12. "The dumbest people I know are those who know it all" (Malcolm Forbes). Do you agree? Discuss. 
  13. Should university students study away from home in order to get a degree? Do you think studying in a foreign country on an Erasmus grant is something positive or not? 
  14. What role do the new technologies play in education nowadays? Have traditional teaching methods outlived their usefulness? How do children learn best? Can children learn almost anything through video games?

Vocabulary
1. Monologue questions

tackle something to make a determined effort to deal with a difficult problem or situation. E.g. The government is determined to tackle inflation. I think I'll tackle the repairs next weekend. Firefighters tackled a blaze in a garage last night.  




detention: the punishment of being kept at school for a time after other students have gone home. E.g. They can't give me (a) detention for this. 




ground somebody to punish a child or young person by not allowing them to go out with their friends for a period of time. E.g. You're grounded for a week! 




deterrent (to somebody/something) a thing that makes somebody less likely to do something (= that deters them). E.g. Hopefully his punishment will act as a deterrent to others. The country's nuclear deterrents (= nuclear weapons that are intended to stop an enemy from attacking)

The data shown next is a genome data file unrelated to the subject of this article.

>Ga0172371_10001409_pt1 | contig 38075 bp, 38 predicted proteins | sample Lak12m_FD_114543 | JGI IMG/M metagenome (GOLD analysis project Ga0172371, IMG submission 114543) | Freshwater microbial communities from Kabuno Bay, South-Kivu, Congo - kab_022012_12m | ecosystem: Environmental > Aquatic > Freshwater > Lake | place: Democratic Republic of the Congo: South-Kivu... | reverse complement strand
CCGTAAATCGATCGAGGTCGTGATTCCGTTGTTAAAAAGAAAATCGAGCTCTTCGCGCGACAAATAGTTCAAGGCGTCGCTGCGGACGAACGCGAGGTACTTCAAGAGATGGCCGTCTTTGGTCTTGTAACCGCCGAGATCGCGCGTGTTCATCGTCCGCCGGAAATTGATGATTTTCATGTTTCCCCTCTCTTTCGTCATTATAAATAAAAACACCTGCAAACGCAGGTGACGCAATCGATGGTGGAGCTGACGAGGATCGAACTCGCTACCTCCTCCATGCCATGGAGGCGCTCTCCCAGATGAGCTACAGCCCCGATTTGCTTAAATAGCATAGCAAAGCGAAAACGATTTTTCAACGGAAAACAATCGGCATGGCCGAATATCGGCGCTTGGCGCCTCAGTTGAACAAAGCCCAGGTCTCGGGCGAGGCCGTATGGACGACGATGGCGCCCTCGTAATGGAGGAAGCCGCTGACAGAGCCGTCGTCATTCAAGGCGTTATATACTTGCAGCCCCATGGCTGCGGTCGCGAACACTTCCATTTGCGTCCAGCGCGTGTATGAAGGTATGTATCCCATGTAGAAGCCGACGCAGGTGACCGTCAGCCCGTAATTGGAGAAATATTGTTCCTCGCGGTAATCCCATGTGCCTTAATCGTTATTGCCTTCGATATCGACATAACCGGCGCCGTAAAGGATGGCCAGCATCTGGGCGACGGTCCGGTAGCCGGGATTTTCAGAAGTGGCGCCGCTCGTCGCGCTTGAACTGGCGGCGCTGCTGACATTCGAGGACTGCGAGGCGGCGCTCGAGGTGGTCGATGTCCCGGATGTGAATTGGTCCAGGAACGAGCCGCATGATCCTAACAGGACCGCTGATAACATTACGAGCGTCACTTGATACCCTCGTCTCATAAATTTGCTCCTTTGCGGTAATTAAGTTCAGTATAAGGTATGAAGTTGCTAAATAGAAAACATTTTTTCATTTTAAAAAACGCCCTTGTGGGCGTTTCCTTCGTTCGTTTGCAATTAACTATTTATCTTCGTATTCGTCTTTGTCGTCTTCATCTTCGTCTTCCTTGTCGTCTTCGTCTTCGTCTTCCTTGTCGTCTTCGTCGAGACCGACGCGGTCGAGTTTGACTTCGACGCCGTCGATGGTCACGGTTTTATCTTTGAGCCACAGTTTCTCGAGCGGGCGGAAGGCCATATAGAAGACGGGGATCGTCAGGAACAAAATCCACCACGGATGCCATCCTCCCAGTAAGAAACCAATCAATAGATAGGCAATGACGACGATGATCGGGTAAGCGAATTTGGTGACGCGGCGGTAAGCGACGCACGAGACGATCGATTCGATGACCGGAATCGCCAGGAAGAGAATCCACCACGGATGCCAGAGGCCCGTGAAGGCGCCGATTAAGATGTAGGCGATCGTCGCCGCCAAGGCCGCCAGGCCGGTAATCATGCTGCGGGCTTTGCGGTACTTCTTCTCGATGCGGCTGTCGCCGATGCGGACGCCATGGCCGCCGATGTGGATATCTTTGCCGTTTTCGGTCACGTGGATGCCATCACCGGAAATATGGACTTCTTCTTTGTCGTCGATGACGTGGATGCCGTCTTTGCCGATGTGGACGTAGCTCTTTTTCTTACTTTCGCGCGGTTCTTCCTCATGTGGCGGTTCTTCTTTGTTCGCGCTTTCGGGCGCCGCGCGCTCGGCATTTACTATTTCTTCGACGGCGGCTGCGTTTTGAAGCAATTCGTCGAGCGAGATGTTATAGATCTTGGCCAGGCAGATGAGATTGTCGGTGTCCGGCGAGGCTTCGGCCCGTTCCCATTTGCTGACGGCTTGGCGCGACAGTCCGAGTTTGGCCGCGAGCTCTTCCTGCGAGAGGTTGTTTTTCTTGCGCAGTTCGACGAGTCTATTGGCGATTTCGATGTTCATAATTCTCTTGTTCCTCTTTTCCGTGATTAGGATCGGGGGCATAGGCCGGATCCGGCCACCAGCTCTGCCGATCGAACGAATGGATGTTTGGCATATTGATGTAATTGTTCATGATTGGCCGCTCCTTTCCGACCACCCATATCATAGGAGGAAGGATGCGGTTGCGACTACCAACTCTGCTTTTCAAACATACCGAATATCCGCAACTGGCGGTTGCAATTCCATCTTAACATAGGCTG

be suspended from to officially prevent somebody from going to school for a time. E.g. She was suspended from school for a week.




expel somebody (from something) to officially make somebody leave a school or an organization. E.g. She was expelled from school at 15.

 

 

 

Defiant: /dɪˈfaɪənt/ openly refusing to obey somebody/ something, sometimes in an aggressive way. Sp. desafiante, rebelde. E.g. a defiant teenager. The terrorists sent a defiant message to the government.

 

 

 

Obnoxious: /əbˈnɒkʃəs/ extremely unpleasant, especially in a way that offends people. Offensive. E.g. obnoxious behaviour. A thoroughly obnoxious little man. He found her son somewhat obnoxious.



2. Interaction questions


drop out (of something) to leave school, college, etc. without finishing your studies. E.g. She started a degree but dropped out after only a year. 

 


play truant: to stay away from school without permission: e.g. he often played truant and he usually wrote his own absence notes  
  



catch somebody red-handed: to catch somebody in the act of doing something wrong or committing a crime. E.g. I caught him red-handed, stealing a wallet.




medical school: a college where students study to obtain a degree in medicine.